Did Pope Pius IX refer to some development in how belief in the Immaculate Conception was expressed? Yes. Somebody in one century might develop an illustration that wasn't used in the past, such as paralleling Mary with the ark of the covenant. But, whatever developments may have occurred with illustrations and terminology, for example, the Pope denied that the Christian church ever viewed Mary as being sinful for any part of her life. The Pope claims that the concept that Mary was sinless from conception onward was taught explicitly from the first century onward, and was a doctrine accepted across the Christian world.

But we know that those claims of the Pope are false. It's wrong, then, for Catholic apologists to quote the Pope referring to development in one area when his denial of development in another area is what's being criticized.

Comparisons to the development of Trinitarian doctrine and the canon of scripture are false. I don't make claims about Trinitarian doctrine and the canon that are comparable to the claims the Catholic Church has made about doctrines like the papacy and the Immaculate Conception. I haven't claimed that concepts like the two wills of Christ and the 27-book New Testament canon were always held and taught by the Christian church across the world. If I make different claims about my beliefs than Catholics make about their beliefs, it doesn't make sense to expect us to defend the same claims.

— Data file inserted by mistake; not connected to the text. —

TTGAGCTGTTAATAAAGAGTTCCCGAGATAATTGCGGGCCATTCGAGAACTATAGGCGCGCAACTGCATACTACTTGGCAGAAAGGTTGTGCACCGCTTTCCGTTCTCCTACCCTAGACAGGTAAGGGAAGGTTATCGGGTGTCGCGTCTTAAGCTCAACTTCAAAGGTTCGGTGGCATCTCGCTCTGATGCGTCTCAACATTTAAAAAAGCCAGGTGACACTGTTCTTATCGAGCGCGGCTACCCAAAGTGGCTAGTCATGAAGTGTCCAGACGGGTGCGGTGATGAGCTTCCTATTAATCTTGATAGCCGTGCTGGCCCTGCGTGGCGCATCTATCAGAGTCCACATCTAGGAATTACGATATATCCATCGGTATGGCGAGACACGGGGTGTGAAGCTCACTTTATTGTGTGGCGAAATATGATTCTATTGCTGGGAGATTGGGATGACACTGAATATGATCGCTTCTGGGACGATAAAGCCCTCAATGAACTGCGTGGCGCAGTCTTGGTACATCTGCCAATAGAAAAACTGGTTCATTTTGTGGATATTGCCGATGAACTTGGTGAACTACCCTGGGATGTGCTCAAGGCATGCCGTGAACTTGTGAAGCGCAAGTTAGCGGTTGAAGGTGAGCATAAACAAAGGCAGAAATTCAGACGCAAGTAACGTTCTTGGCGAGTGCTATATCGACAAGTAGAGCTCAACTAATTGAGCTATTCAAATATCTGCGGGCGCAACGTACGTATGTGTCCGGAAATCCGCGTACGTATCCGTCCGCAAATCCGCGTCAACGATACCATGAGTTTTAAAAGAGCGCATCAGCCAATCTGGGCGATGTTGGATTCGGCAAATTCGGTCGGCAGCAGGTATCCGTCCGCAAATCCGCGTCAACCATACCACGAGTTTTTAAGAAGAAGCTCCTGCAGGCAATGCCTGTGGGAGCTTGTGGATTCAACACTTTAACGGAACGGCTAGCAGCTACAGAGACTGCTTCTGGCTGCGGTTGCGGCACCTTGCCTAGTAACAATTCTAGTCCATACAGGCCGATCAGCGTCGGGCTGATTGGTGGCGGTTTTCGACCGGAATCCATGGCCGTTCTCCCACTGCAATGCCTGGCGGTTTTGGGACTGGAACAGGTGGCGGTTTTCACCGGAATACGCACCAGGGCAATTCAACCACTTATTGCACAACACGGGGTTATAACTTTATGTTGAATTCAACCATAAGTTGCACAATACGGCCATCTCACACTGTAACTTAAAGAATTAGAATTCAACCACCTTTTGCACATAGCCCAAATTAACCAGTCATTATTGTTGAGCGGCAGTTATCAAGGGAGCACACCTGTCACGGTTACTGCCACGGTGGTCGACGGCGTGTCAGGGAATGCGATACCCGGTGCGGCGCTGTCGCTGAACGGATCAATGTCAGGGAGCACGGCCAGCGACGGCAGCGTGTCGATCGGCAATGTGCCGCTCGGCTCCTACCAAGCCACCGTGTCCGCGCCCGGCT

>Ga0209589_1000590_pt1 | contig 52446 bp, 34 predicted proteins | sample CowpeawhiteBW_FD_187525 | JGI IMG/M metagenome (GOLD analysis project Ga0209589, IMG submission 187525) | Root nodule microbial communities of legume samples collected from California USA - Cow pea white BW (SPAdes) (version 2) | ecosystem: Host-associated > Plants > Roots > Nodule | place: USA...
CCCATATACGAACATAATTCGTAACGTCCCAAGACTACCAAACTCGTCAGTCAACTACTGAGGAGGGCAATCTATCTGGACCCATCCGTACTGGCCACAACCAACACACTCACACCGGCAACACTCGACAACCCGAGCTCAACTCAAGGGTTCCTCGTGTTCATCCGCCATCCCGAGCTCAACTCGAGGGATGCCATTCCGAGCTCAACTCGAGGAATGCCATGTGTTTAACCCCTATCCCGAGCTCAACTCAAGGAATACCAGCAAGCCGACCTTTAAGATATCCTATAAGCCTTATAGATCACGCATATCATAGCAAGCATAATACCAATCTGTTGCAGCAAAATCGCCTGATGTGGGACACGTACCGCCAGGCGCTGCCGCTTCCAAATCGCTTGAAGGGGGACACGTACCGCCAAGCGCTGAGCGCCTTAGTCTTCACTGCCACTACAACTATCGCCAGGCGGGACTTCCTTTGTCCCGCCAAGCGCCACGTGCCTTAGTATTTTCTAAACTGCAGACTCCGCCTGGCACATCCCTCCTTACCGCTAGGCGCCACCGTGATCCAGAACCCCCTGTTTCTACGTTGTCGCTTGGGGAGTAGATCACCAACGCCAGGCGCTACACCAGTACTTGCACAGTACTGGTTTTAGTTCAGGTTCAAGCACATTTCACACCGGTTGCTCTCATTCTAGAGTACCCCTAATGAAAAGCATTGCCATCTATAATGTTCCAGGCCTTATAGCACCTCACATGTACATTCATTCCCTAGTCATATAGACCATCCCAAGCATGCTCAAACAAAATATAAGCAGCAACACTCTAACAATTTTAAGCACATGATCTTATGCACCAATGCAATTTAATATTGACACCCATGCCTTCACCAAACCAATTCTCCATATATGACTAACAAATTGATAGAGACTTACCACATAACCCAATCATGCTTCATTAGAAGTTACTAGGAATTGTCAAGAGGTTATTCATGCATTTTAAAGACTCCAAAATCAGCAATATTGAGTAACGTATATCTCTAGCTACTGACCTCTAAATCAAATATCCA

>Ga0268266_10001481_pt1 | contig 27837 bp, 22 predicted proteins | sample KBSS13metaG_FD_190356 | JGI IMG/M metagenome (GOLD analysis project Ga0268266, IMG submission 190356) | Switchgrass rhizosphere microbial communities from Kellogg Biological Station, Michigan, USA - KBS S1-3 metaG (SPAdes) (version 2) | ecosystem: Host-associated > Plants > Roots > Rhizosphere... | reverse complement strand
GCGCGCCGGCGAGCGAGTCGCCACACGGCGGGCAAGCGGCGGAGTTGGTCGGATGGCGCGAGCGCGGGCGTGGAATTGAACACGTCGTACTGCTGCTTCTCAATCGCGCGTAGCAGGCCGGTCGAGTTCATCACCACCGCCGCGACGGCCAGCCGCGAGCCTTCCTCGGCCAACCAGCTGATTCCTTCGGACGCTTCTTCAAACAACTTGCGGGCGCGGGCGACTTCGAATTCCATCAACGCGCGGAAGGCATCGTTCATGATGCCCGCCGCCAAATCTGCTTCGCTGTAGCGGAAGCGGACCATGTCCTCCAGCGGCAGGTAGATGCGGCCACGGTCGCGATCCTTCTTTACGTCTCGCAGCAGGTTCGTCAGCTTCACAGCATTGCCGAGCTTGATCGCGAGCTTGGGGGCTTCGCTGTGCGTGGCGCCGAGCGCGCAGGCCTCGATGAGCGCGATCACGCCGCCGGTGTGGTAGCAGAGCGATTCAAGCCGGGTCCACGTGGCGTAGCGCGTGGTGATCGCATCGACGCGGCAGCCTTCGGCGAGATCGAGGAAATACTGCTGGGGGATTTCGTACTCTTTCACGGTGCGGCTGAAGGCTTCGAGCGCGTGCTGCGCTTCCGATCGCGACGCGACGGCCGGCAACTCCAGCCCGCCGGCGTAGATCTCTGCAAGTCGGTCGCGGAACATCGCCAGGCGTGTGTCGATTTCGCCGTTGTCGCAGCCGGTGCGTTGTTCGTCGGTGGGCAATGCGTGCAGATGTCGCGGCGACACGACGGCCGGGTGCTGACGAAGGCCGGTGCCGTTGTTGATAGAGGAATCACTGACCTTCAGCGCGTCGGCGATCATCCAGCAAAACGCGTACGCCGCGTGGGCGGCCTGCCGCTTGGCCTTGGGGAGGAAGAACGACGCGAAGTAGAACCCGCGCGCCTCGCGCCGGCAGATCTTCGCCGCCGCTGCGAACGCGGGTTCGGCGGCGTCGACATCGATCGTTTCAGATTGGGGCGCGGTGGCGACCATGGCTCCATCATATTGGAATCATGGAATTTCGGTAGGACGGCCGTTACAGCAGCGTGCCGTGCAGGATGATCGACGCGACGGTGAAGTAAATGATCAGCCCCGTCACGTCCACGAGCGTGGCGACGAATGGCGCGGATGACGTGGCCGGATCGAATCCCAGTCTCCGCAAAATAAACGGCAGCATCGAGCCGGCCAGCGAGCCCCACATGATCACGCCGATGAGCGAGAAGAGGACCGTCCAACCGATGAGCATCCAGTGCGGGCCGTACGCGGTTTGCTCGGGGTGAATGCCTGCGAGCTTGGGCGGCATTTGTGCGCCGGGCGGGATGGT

The way Trinitarian doctrine and the canon developed is different from the way doctrines like the papacy and the Immaculate Conception developed. Let me use an example to make my point. Let's say that a group was to begin teaching in the twentieth century that Joseph, Jesus' father, was sinless. They argue that since Jesus' earthly father is a type of His Heavenly father, then His earthly father should be sinless also. They argue that since Jesus would want to have the greatest possible earthly father, then it seems fitting that his father would be sinless. They argue from Old Testament typology that Joseph must be sinless, just as the Old Testament entities that prefigure him in some way were pure, spotless, etc. When people criticize the doctrine of the sinlessness of Joseph because it didn't arise until after the time of the apostles, the group teaching the doctrine responds by pointing out that their critics believe that Jesus has DNA. And the belief that Jesus has DNA didn't develop until the twentieth century. How can they object to the belief in the sinlessness of Joseph not developing until so late in church history when they hold a belief that didn't develop until so late?